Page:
5 Rules for Adopting a Pet

Posted on May 20, 2009 under Pet Health & Safety

1. Always have the pet examined by a veterinarian. If not before the adoption, then immediately afterward. If you can do so before you become emotionally attached to the animal, you might avoid a mistake that could cost hundreds or thousands of dollars in veterinary services. Invest in a general health screening, especially when adopting an older pet, including a blood test to check the internal organs and overall health of the pet. Make sure the pet has the proper vaccinations, which can prevent a number of contagious viral and bacterial diseases. Also, have the stool checked for internal parasites.

2. Always do your homework before you go to adopt a pet. Not all pets are right for all people. Avoid adopting based purely on emotion or first impressions. Bringing home a pet that you can’t manage or isn’t suited for your lifestyle can make your family—and the pet itself—unhappy. Animals, especially dogs, vary considerably in temperament, activity level and sociability from one breed to another. Be practical and realistic in your approach: training may help, but will never completely transform the animal’s natural tendencies.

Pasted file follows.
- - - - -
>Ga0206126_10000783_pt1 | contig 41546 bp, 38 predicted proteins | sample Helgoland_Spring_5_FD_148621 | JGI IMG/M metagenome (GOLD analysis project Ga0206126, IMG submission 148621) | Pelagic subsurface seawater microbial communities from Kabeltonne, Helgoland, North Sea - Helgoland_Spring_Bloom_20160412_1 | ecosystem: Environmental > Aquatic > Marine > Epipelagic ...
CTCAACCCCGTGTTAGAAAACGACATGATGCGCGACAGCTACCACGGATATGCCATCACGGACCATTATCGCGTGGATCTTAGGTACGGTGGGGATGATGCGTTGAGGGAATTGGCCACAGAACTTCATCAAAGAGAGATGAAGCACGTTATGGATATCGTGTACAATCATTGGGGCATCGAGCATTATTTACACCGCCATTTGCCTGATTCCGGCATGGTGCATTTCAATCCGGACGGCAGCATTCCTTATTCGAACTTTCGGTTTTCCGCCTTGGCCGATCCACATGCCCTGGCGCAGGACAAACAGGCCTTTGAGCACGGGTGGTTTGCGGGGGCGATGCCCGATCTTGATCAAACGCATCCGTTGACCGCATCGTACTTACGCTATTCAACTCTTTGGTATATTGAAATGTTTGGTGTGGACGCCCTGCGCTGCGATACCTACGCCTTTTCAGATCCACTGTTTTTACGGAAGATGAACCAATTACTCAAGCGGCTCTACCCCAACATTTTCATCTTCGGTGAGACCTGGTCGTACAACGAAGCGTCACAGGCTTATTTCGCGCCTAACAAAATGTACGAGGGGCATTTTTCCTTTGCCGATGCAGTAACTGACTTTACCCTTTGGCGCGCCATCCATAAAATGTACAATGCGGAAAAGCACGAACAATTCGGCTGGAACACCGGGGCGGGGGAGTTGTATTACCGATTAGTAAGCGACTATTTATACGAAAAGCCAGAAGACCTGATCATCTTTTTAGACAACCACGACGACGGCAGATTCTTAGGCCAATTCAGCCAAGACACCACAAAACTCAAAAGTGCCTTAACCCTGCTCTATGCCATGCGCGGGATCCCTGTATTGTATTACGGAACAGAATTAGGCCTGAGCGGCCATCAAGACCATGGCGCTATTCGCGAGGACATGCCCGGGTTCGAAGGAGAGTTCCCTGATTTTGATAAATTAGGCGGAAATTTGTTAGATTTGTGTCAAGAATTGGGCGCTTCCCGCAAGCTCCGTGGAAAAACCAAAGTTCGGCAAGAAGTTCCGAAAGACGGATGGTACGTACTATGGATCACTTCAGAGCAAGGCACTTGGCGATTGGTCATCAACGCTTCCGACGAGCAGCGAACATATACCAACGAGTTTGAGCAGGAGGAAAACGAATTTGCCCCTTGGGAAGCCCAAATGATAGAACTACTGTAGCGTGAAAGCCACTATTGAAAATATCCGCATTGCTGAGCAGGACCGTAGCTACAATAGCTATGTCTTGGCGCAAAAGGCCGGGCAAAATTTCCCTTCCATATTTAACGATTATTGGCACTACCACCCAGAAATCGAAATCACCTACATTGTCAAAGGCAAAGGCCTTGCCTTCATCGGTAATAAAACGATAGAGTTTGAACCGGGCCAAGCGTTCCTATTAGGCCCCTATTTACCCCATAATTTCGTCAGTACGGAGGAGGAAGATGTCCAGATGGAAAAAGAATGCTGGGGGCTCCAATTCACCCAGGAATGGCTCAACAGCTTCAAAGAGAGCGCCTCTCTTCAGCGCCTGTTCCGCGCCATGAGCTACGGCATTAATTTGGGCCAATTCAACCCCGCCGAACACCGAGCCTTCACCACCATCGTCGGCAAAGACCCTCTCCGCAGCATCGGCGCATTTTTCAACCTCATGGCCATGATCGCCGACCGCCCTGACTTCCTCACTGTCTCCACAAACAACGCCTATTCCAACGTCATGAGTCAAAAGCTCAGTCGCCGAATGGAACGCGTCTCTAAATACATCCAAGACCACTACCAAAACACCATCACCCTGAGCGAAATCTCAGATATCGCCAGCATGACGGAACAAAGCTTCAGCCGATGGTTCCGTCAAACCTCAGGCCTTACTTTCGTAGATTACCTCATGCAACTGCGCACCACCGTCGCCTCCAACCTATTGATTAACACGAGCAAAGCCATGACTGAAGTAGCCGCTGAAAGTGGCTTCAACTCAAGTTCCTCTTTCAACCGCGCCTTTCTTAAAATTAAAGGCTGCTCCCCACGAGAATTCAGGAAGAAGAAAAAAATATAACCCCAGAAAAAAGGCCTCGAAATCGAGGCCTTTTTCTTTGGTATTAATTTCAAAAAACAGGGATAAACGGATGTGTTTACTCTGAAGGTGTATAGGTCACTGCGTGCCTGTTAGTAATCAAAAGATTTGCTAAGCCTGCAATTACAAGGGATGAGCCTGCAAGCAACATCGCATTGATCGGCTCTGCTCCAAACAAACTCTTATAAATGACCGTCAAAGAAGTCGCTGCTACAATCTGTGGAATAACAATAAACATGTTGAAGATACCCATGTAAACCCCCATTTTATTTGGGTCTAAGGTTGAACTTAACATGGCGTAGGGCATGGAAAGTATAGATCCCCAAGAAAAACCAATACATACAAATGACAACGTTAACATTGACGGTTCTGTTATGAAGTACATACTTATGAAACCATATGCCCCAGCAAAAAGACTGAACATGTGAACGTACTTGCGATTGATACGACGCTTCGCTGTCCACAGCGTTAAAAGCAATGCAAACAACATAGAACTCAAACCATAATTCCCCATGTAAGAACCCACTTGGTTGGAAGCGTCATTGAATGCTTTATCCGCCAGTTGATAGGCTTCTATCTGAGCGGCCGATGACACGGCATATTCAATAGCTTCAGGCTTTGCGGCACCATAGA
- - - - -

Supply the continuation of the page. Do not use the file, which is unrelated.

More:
3. Be willing to make several visits before you choose. Don’t be in a hurry to adopt. Sure, adopting a pet is the right thing to do, but taking your time and getting the right pet is far more important. Take your time and wait until it is the right fit for you, the pet, your household and your lifestyle.

4. Choose a selection committee. With a family, it is especially important that you discuss what type of pet you will get, how old, what breeds are acceptable and generally what expectations you all have for the pet. It can be a wonderful learning and bonding experience if you take your time, do research in advance and make the selection together. A committee—even if it’s only two people—will also make better decisions. Make sure to get expert input: talk with knowledgeable people about your choices.

5. Be willing to consider a mixed-breed pet. Too often, mixed-breed pets are passed over in favor of purebred animals. The truth is, mixed breeds tend to have less congenital and hereditary defects, and may display excellent traits from a variety of breeds. Often, people who adopt these “mutts” find them to be more loyal and appreciative, with plenty of vitality and character.

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